The Apocryphon of James, the sole copy of which was found in the Nag Hammadi library and which may have been written in Egypt in the 3rd century, recounts a post-resurrection appearance of the risen Christ to James and Peter that James is said to have recorded in Hebrew. In the dialogue, Peter speaks twice (3:12; 9:1) but misunderstands Jesus. Only James is addressed by name (6:20), and James is the more dominant of the two.
In a 4th-century letter pseudographically ascribed to the 1st century Clement of Rome, James was called the "bishop of bishops, who rules Jerusalem, the Holy Church of the Hebrews, and all the Churches everywhere".
Relationship to Jesus, Mary and JosephEdit
Jesus' brothers – James as well as Jude, Simon and Joses – are named in Matthew 13:55 and Mark 6:3 and mentioned elsewhere. James's name always appears first in lists, which suggests he was the eldest among them. In Jewish Antiquities (20.9.1), Josephus describes James as "the brother of Jesus who is called Christ".
Interpretation of the phrase "brother of the Lord" and similar phrases is divided between those who believe that Mary had additional children after Jesus and those who hold the perpetual virginity of Mary (Catholics, Eastern Orthodox, and some Protestants, such as many Anglicans and some Lutherans). The only Catholic doctrine which has been defined regarding the "brothers of the Lord" is that they are not biological children of Mary; thus, Catholics do not consider them as siblings of Jesus.
Some writers, such as R.V. Tasker and D. Hill, say the Matthew 1:25 statement that Joseph "knew her not until she had brought forth her firstborn son" to mean that Joseph and Mary did have normal marital relations after Jesus' birth, and that James, Joses, Jude, and Simon, were the natural sons of Mary and Joseph and, thus, half brothers of Jesus. Others, such as K. Beyer, point out that Greek ἕως οὗ (until) after a negative "often has no implication at all about what happened after the limit of the 'until' was reached". Raymond E. Brown also argues that "the immediate context favors a lack of future implication here, for Matthew is concerned only with stressing Mary's virginity before the child's birth".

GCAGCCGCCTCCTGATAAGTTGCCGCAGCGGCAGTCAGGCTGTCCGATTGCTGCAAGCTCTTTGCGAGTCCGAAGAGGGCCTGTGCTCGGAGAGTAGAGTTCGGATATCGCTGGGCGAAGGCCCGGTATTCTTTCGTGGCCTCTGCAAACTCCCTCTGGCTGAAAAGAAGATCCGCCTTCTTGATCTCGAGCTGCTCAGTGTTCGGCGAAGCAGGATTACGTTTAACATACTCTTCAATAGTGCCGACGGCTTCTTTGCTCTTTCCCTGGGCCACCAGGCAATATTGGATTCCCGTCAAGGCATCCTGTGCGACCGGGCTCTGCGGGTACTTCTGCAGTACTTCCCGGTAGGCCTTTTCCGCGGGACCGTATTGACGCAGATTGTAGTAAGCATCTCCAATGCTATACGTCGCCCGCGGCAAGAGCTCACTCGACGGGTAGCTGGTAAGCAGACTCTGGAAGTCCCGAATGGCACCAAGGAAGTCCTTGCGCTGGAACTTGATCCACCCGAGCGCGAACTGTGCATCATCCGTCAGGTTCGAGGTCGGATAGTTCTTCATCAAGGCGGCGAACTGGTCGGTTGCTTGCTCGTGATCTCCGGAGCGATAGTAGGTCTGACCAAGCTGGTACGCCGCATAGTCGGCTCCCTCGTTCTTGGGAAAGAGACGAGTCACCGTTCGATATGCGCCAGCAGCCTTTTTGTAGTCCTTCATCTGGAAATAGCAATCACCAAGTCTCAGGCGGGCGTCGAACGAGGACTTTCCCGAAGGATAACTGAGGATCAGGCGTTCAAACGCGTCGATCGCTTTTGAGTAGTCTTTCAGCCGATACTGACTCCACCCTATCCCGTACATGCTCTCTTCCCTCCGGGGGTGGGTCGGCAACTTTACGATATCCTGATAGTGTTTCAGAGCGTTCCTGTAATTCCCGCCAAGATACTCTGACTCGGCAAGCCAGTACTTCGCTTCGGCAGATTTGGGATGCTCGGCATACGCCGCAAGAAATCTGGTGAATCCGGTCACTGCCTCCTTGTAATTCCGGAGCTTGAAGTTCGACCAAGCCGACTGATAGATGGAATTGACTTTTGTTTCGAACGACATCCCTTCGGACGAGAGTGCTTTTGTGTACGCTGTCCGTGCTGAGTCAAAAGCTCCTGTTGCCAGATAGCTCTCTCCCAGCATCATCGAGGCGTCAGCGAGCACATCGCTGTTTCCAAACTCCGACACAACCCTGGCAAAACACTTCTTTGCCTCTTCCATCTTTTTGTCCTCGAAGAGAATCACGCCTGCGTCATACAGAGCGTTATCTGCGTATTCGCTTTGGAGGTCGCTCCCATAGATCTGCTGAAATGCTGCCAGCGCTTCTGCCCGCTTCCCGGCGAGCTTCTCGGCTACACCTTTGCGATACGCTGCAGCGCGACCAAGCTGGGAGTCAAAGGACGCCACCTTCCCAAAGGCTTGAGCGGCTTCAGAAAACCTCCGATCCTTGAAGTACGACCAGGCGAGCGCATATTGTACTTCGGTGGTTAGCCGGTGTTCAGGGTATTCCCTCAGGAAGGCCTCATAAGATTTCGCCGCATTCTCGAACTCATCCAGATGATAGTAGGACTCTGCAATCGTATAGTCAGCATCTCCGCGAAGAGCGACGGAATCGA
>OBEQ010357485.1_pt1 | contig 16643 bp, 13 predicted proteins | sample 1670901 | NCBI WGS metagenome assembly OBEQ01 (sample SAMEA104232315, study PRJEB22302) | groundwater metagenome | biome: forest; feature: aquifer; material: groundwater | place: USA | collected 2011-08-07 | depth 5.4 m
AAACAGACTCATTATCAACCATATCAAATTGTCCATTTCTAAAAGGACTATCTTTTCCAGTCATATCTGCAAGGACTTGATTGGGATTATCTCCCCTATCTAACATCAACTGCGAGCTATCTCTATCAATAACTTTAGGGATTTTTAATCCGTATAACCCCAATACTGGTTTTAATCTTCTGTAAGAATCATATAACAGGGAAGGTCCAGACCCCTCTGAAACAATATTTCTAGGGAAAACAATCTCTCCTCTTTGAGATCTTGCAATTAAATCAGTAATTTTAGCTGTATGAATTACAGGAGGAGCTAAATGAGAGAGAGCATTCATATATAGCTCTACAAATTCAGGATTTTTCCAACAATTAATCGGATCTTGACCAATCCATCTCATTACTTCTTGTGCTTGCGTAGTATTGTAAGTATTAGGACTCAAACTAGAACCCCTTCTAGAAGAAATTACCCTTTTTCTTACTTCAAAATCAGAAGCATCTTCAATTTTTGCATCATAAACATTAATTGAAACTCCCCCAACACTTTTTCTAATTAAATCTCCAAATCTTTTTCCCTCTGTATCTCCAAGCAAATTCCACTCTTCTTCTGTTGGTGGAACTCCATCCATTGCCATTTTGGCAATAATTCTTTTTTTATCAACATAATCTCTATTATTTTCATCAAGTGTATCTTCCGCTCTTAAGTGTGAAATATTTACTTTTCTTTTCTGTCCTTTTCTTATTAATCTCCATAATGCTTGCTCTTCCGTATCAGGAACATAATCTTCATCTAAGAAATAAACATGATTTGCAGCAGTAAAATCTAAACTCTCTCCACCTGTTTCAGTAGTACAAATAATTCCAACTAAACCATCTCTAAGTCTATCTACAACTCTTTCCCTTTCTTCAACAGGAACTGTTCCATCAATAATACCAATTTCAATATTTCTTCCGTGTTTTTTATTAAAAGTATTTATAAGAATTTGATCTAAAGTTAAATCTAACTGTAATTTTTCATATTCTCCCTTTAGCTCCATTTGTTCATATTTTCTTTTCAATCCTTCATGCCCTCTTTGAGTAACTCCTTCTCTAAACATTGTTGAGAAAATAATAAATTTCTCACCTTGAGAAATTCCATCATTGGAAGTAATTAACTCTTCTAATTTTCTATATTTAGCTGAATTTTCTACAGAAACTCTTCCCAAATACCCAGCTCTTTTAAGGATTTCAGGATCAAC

Younger half-brother, son of Mary and JosephEdit
The Gospels of Matthew and Luke say that Jesus was miraculously conceived and born of his mother Mary while she was still a virgin (Matthew 1:18–23, Luke 1:30–37) and that Mary and Joseph "did not consummate their marriage until she gave birth" to Jesus (Matthew 1:25); and Jesus is referred to as the "first-born son" of Mary (Luke 2:7). So James and the other "brothers" of Jesus are considered by many to be Jesus's younger half-brothers, born of Mary and Joseph. In addition, Mary, Joseph, and Jesus's brothers or siblings are often described together, without reference to any other relatives (Matthew 12:46–49, Mark 3:31–34, Mark 6:3, Luke 8:19–21, John 2:12, Acts 1:14), and Jesus's brothers are described without allusion to others (John 7:2–5, 1 Corinthians 9:5. For example, Matthew 13:55–56 says, "Isn't this the carpenter's son? Isn't his mother's name Mary, and aren't his brothers James, Joseph, Simon, and Jude? Aren't all his sisters with us?" and John 7:5 says, "Even his own brothers did not believe in him."
Clement of Alexandria (c. 150-c. 215), Tertullian (c. 160 -c. 220), and Helvidius (c. 380) were among the theologians who thought that Mary had children other than Jesus. Jerome asserts in his tract The Perpetual Virginity of Blessed Mary, as an answer to Helvidius, that the term first-born was used to refer to any offspring that opened the womb, rather than definitely implying other children. Luke's reporting of the visit of Mary, Joseph, and Jesus to the Temple of Jerusalem when Jesus was 12 years old makes no reference to any of Jesus' half-brothers.
The modern scholar Robert Eisenman, however, is of the belief that Luke, as a close follower of Pauline Gentile Christianity, sought to minimise the importance of Jesus' family by whatever means possible, editing James and Jesus' brothers out of the Gospel record. Karl Keating argues that Mary and Joseph rushed without hesitation straight back to Jerusalem, when they realized Jesus was lost, which they would surely have thought twice about doing if there were other children (Jesus' siblings) to look after.
Older stepbrother, son of Joseph by an earlier marriageEdit
The Gospel of James (a 2nd century apocryphal gospel also called the Protoevangelium of James or the Infancy Gospel of James), says that Mary was betrothed to Joseph and that he already had children. In this case, James was one of Joseph's children from his previous marriage and, therefore, Jesus' stepbrother.
The bishop of Salamis, Epiphanius, wrote too in his work The Panarion (AD 374-375) that "...James (brother of Jesus) was Joseph's son by Joseph's first wife, not by Mary..." He adds that Joseph became the father of James and his three brothers (Joses, Simeon, Judah) and two sisters (a Salome and a Mary or a Salome and an Anna) with James being the elder sibling. James and his siblings were not children of Mary but were Joseph's children from a previous marriage. After Joseph's first wife died, many years later when he was eighty, "he took Mary (mother of Jesus)". According to Epiphanius the Scriptures call them "brothers of the Lord" to confound their opponents.